ImmunityBio, which was founded in 2014 by Dr. Patrick Soon-Shiong, is working on innovative immunotherapies that address serious unmet needs in infectious diseases, according to a news release from BCM.

"There is a great need for second-generation vaccines, which are accessible, durable and offer broad protection against the emerging variants," says Soon-Shiong. "ImmunityBio has executed on a heterologous ("mix-and-match") strategy to develop a universal COVID-19 vaccine. To accomplish this, we have embarked upon large-scale good manufacturing practices and development of DNA (adenovirus), RNA (self-amplifying mRNA) and subunit protein (yeast) vaccine platforms. This comprehensive approach will leverage our expertise in these platforms for both infectious disease and cancer therapies."

Elon Musk taps into Texas workforce for out-of-this-world bartender gig

DRINKING ON THE JOB

Can you mix a mean margarita? Are you capable of slinging a superb Aperol spritz? If so, Elon Musk wants you to become a "spaceport mixologist."

Musk's SpaceX, which builds and launches rockets, is hiring a "passionate, experienced" mixologist for its "spaceport" near Brownsville. The ideal candidate possesses at least two years of "superior" mixology experience at resorts, bars, and full-service restaurants, including the ability to pair drinks with themed menus.

Among other duties, the mixologist will prepare drinks, including handcrafted cocktails, and will ensure "consistency and compliance with the restaurant's recipes, portioning, and waste control guidelines."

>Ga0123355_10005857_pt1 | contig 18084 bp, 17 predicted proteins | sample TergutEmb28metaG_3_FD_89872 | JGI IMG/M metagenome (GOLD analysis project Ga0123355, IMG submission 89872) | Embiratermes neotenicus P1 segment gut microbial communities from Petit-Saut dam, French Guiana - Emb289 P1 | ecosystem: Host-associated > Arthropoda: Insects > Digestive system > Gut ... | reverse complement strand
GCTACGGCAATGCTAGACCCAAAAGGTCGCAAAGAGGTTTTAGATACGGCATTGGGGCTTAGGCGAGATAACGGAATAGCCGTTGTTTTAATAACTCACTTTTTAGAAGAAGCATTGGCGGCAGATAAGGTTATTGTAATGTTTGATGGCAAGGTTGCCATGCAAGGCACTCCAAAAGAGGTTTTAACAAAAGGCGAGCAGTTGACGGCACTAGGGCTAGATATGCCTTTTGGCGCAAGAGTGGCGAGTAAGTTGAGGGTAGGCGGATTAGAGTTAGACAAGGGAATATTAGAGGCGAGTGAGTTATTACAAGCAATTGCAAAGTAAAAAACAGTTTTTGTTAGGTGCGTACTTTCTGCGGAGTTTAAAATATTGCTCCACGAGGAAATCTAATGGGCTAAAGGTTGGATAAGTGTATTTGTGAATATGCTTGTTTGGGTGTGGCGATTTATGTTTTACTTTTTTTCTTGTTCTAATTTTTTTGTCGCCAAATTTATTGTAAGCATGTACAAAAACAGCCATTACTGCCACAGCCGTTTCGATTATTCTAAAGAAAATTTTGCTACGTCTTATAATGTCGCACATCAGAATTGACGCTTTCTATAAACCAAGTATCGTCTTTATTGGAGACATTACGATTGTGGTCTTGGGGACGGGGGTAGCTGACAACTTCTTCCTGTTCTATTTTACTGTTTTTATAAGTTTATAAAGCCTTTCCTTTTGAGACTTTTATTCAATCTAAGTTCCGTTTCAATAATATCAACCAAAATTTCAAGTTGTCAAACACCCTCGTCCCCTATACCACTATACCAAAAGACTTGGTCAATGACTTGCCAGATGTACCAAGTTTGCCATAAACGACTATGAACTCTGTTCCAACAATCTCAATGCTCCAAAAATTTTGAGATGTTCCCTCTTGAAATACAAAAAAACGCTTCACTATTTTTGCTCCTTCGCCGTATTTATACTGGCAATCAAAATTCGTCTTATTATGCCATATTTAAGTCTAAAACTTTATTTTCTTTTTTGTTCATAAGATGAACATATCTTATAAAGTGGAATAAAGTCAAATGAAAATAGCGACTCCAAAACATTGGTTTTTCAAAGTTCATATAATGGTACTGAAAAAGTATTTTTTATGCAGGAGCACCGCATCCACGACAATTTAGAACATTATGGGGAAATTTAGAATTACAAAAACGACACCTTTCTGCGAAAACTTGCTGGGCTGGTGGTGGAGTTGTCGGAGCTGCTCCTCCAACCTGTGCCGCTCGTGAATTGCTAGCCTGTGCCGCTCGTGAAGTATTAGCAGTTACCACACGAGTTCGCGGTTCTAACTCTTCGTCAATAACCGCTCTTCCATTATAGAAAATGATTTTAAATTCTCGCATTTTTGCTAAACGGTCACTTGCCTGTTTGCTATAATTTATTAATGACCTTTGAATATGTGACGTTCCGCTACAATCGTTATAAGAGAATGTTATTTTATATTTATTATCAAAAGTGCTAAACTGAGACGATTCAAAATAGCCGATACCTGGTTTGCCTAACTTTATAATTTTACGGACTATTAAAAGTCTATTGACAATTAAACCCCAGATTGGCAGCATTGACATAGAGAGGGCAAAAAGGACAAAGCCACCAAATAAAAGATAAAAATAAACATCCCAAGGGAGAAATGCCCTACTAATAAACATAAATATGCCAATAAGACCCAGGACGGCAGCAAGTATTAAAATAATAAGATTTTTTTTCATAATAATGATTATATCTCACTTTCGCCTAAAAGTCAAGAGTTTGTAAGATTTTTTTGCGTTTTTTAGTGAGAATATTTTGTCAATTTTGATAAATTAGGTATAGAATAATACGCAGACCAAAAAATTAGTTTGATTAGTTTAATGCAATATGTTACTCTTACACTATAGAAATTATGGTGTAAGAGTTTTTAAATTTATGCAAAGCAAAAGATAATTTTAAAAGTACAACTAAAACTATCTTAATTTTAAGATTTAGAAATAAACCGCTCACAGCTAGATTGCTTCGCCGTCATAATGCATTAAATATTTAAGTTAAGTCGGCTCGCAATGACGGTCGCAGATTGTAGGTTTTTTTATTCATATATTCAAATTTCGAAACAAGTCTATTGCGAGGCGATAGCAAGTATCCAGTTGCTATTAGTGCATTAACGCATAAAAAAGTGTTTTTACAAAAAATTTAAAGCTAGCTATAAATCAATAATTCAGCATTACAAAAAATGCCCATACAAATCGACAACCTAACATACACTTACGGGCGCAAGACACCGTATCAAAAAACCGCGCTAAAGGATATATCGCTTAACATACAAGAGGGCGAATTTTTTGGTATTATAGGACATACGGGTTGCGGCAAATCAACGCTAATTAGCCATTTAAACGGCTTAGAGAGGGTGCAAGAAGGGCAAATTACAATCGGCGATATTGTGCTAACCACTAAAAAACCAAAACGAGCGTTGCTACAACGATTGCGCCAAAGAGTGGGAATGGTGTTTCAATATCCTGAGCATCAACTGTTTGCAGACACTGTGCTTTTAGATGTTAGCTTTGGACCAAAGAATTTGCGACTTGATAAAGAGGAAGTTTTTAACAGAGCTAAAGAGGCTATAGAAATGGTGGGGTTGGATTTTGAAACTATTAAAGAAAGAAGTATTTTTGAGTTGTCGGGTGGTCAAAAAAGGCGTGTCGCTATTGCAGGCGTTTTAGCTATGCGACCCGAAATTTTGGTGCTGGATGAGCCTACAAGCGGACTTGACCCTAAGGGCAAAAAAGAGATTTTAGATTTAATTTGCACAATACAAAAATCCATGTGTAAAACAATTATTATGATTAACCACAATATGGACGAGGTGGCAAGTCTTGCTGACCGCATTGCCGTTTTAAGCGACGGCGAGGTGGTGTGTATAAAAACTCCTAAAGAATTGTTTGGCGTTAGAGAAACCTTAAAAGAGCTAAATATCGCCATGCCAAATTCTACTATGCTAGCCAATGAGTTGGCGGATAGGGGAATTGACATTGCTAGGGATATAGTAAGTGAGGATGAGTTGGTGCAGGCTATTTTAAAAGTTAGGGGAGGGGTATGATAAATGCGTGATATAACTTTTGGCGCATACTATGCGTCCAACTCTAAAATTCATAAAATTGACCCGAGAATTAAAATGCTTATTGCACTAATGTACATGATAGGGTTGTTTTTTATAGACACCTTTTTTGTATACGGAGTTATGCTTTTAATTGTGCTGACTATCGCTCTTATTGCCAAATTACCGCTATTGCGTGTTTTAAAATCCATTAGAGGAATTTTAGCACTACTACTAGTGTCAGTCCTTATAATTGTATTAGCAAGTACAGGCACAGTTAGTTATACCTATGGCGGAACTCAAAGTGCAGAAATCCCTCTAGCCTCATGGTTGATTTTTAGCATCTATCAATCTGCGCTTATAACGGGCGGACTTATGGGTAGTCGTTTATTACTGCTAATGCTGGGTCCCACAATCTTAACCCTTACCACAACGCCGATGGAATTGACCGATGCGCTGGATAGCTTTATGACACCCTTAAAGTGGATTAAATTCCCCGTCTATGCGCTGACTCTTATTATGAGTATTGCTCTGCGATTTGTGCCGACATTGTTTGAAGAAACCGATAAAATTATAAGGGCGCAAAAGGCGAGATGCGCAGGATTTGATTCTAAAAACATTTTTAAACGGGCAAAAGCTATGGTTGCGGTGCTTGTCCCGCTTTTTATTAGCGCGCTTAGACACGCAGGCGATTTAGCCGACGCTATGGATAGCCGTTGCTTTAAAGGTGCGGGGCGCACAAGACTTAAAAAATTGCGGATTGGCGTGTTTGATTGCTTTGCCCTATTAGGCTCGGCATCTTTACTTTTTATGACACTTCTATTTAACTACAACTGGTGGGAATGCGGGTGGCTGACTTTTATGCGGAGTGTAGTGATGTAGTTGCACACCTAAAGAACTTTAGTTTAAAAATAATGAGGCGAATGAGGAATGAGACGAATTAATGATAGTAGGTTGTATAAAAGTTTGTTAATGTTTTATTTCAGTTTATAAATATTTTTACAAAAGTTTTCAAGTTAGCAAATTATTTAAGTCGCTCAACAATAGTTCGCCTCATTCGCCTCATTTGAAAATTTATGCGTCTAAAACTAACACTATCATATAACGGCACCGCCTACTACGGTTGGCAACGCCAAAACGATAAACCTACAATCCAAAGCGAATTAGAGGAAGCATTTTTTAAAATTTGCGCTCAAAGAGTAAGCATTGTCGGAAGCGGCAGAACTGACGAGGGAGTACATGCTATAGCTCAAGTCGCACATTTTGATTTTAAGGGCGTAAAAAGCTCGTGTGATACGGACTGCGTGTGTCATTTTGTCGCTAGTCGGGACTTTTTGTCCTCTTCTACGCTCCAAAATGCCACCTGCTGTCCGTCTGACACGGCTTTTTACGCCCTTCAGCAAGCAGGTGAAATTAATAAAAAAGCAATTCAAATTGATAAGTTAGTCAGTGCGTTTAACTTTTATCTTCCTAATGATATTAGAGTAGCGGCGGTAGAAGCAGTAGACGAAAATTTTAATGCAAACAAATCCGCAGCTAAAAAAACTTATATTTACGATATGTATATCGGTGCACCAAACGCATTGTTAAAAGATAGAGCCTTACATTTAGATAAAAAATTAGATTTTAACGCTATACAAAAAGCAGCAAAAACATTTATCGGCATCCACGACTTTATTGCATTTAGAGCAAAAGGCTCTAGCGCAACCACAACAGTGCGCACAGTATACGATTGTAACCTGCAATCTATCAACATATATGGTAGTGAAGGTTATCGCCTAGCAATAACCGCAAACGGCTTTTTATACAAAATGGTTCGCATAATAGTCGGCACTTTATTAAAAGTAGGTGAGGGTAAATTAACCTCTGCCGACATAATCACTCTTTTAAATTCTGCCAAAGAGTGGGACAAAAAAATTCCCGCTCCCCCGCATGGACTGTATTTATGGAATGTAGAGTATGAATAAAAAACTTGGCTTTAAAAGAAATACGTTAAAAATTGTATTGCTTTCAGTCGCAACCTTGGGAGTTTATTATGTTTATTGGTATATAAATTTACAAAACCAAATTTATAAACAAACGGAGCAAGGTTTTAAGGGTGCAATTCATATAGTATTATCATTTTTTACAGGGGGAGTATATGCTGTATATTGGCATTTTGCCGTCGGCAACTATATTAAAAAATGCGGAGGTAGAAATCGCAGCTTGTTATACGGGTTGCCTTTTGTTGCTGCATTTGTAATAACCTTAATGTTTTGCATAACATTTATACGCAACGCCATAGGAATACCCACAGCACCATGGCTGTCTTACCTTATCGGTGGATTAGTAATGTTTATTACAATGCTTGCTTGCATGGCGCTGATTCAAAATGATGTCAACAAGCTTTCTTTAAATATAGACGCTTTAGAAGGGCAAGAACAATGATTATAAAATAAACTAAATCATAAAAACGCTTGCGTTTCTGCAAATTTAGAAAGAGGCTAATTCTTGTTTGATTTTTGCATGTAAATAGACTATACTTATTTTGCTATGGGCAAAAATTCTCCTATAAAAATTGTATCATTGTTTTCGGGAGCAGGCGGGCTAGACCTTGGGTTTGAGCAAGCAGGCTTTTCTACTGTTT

The new mixologist will concoct alcoholic beverages for SpaceX's launch facility in Boca Chica, a Texas Gulf Coast community about 20 miles east of Brownsville. The job posting indicates the mixologist will work on the culinary team serving the SpaceX workforce.

According to Austin-based job website Indeed, the average mixologist in the U.S. earns $13.53 an hour. The SpaceX job posting doesn't list a salary, but you've got to imagine Musk — by far the richest person in Texas — would fork over more than $13.53 an hour for a spaceport mixologist.

By the way, in case you're not a master mixologist, SpaceX also is looking for a sous chef in Boca Chica. The sous chef will be tasked with cooking up menus that emphasize seasonal items and "creative" options. The chef's duties will include sourcing high-quality ingredients "with a focus on local, sustainable, and organic items."

Musk, who spends much of his time in Austin, is developing what the Bloomberg news service describes as an "empire" in Texas. Aside from the SpaceX facility, Musk-led Tesla is building a vehicle manufacturing plant just east of Austin and is moving its headquarters here. If that weren't enough, the Musk-founded Boring Co., which specializes in developing underground tunnels, lists 20 job openings in Austin on its website. In addition, SpaceX tests rocket engines at a site in McGregor, about 17 miles southwest of Waco.

"Texas has had its share of characters over the years, and many have been larger-than-life, wealthy risk-takers who came from elsewhere," Waco economist Ray Perryman tells Bloomberg. "There's still a wildcatting mentality here, and there's still a mystique about Texas that Elon Musk fits well."

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This article originally ran on CultureMap.